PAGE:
It’s 3 a.m., and to no surprise, I’m still watching TikTok. As I scroll through videos, the familiar grin of Tom Cruise fills my screen.
"I didn’t know he was on TikTok," I think to myself. "Good for him."
Then I notice the username: @deeptomcruise. Puzzled, I stare as my brain struggles to recognize the account as artificial. The comment section shares my disbelief, brimming with both awe and terror.
Has deepfake technology really evolved this far? I ask myself.
Yes. Yes it has.
What is a deepfake, anyway?
The term "deepfake" encompasses any media altered by artificial intelligence which relies on machine learning. In the case of Cruise, a deepfake algorithm was fed hundreds of images of him to map his face onto the body of someone else. However, this arduous process may not be necessary for long.
What magic lies behind the scenes?
GAN, otherwise known as Generative Adversarial Networks, is the architecture that will likely be the predominant framework for hyper-realistic deepfakes going forward. Computers — more specifically, neural networks — use it to make a phony Tom Cruise look a lot more convincing.
Within GAN, two neural models, the generator and discriminator, wage war against one another to prove which is the superior technological being. (It’s totally as cool as it sounds.)
The job of the generator model is to produce deepfake media from an existing dataset, like a collection of photos, to fool the discriminator model into believing it’s the real deal. If it fails, the generator receives updated parameters, and the discriminator prevails.
However, if the generator tricks the discriminator enough times, it can reach the exciting "convergence."
This is when the discriminator has no clue if the generator model is lying — at which point it is cast aside, and the generator gets the green light to start creating bonafide deepfakes.
Why should I care?
Although humorous in their creation and occasionally in their application, deepfake generator models have the potential to destroy the lives of politicians, celebrities and even ordinary individuals like you and me.
By utilizing GAN architecture, deepfakes can become increasingly more realistic to the point of imperception by even a trained eye. The term “fake news” could take on a darker twist, incorporating videos, photos or soundbites which could fundamentally alter the perception of famous figures to unknowing viewers.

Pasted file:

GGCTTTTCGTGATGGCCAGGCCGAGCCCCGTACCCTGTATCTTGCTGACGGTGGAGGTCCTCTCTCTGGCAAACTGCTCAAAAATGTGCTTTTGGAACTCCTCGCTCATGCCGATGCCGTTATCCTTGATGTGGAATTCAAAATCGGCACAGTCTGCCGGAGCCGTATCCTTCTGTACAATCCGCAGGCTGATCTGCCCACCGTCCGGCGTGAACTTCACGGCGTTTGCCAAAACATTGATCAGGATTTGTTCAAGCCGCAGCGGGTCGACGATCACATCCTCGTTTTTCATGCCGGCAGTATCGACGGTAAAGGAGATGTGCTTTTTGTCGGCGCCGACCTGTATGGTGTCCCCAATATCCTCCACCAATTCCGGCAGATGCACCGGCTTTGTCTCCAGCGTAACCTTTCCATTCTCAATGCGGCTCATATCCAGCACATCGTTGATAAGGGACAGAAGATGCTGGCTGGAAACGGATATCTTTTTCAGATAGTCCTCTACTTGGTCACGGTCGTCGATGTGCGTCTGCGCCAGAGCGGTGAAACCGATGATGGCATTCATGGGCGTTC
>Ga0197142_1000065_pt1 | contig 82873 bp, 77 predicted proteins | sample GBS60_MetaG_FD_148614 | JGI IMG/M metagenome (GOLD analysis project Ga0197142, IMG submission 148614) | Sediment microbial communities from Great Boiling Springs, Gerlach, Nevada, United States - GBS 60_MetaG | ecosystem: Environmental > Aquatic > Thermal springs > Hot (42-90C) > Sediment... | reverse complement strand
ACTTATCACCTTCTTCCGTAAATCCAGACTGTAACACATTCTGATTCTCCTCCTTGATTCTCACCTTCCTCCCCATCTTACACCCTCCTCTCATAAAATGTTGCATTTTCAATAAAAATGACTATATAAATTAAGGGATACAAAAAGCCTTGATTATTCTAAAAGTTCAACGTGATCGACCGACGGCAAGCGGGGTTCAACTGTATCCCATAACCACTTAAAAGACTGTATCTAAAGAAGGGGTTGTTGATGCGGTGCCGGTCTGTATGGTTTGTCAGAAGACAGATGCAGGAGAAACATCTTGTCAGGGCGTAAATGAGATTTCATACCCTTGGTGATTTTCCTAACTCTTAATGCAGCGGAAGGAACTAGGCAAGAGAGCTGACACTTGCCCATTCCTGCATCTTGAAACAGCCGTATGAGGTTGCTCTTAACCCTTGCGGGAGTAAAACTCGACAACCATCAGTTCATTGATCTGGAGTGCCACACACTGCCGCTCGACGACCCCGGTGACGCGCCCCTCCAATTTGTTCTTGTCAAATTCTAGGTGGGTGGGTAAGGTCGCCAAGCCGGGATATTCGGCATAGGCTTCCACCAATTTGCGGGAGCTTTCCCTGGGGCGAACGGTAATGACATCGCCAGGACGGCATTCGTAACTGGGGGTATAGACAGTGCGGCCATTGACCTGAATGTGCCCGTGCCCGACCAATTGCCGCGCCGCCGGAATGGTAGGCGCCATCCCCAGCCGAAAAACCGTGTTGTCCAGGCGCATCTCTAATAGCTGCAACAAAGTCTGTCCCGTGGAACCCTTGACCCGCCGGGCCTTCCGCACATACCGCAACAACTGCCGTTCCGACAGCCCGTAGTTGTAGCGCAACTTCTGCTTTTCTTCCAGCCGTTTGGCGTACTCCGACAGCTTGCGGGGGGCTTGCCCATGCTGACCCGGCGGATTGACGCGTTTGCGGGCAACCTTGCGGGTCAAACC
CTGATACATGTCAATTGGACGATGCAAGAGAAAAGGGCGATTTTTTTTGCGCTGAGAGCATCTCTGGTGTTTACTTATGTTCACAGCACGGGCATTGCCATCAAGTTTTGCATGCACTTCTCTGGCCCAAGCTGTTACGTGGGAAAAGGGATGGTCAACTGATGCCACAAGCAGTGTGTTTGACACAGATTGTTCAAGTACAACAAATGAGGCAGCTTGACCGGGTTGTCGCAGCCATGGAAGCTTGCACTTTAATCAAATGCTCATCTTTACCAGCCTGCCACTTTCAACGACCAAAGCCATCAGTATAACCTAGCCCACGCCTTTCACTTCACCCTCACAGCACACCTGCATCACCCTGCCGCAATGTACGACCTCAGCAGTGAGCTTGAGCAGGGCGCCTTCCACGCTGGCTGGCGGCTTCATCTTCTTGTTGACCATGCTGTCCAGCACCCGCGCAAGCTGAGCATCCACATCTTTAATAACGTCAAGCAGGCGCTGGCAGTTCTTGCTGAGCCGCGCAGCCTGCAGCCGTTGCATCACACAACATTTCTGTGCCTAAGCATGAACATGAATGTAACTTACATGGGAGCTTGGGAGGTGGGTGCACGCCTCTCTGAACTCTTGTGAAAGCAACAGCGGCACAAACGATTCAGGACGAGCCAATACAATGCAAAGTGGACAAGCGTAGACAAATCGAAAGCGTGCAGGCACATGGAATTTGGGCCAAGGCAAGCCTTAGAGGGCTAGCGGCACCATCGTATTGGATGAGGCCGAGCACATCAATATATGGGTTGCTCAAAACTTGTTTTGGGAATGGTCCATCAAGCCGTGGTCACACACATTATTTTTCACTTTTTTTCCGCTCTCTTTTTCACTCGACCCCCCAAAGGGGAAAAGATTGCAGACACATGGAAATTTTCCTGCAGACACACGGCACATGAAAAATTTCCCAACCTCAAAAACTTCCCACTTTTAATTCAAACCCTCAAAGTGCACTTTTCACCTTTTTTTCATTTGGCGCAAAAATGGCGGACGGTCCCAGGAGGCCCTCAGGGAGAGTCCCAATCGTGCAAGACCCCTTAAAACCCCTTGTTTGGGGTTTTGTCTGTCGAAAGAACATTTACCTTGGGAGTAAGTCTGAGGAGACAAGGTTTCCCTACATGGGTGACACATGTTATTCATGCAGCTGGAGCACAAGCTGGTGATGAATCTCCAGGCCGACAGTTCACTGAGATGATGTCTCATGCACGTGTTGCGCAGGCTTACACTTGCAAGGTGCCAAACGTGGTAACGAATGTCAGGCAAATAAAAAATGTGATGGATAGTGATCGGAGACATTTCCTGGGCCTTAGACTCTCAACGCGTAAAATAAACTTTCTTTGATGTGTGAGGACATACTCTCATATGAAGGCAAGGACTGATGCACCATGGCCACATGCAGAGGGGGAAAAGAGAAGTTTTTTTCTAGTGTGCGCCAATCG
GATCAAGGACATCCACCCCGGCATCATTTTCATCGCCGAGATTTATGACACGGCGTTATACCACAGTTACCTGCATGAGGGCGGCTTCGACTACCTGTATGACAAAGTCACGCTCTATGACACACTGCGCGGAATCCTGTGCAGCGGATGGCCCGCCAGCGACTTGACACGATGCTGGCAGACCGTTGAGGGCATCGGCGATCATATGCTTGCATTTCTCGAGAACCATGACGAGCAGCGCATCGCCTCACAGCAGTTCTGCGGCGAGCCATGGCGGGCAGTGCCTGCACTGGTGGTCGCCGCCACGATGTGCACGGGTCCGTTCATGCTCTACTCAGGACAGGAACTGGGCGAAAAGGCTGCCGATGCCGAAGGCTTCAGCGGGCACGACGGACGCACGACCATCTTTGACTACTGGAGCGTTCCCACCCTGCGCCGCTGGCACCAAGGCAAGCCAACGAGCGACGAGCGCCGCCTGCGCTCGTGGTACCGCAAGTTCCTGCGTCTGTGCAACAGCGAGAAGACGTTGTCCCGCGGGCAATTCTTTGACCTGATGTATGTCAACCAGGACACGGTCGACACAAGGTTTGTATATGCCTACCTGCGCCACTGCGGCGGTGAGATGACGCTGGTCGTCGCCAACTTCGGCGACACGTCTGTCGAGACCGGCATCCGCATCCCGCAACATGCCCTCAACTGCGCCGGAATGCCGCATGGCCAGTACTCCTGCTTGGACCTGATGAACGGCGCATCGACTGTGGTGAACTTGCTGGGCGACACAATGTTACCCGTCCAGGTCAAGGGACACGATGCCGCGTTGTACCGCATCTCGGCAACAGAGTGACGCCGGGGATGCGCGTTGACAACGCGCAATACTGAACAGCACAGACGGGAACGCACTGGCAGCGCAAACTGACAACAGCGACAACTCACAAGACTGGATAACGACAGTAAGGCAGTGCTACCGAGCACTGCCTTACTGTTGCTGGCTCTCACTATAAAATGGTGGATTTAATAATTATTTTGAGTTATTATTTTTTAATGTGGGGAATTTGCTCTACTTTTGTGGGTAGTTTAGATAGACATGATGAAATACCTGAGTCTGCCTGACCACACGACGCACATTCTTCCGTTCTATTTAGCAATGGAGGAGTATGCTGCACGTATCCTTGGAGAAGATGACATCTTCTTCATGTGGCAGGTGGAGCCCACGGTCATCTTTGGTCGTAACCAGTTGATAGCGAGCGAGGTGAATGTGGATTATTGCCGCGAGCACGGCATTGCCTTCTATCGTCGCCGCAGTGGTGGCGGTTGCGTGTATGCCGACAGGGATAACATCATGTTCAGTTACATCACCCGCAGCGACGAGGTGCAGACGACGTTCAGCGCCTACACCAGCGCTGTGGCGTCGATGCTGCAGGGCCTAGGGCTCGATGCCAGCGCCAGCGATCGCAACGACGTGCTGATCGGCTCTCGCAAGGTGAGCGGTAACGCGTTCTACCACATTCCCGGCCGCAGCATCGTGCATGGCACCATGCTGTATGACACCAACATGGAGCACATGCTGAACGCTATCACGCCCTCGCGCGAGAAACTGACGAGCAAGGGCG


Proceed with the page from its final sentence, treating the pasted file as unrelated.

People love fake narratives. Researchers at MIT found that tweets that included false details were 70 percent more likely to be retweeted than those containing genuine information. Even if an individual can decipher a deepfake’s invalidity, they may still distribute it purely for shock value to those who are less observant. Examples of this phenomenon are already starting to emerge.
In 2018, Emma González, a survivor of the Parkland shooting and gun control advocate, was a victim of a deepfake alteration. In a video that accompanied her article in Teen Vogue, Emma ripped up a shooting target. However, a deepfake video soon surfaced, depicting her tearing up the U.S. Constitution instead. This video was circulated across social media, eliciting hate from offended viewers.
This month, three teenage cheerleaders in Pennsylvania were allegedly harassed by the mother of a teammate who created deepfakes depicting them drinking, vaping and nude. This incident highlights several major cases of abuse that can stem from deepfake technology: sabotage to reputation, the opportunity for exploitation and the creation of nonconsensual pornography.
In fact, around 96 percent of the deepfakes which currently exist online are pornographic. This calls into question the course of litigation viable for individuals who find their identities have been stolen and sexually violated.
What can be done?
Lawmakers often prefer to act retrospectively rather than preemptively concerning the policies governing their citizens.
Only three states — California, Virginia and Texas — have any laws in place enacting penalties for distributing deepfakes, and the Texas law only pertains to deepfakes that could prove harmful to election integrity, similar to the current federal legislation. California and Virginia’s laws allow victims of non-consensual pornographic deepfakes to press charges against those responsible for their distribution.
Several other states are working to implement similar statutes; however, such legislation is already overdue.
Section 230 of the Communications Decency Act allows websites to operate without liability for hosting damaging content as long as it doesn’t violate federal law. Created to prevent censorship and private regulation, Section 230 undermines deepfake prosecution, as platforms are not incentivized to remove such content. Major companies like Facebook and Google have been petitioned to update their Terms of Service agreements to properly combat deepfake media.
However, they have only gone so far as to label deepfake videos with a disclaimer. This policy fails to address issues with deepfake detection, as generator models create more complex deepfakes each year.
If lawmakers and platforms fail to properly address the threat of deepfake media, we as internet users are left to fend against a neural network that grows more convincing every day.
In many ways, we are the discriminator model, deciphering between what is real and fake. Here’s to hoping we never reach convergence.
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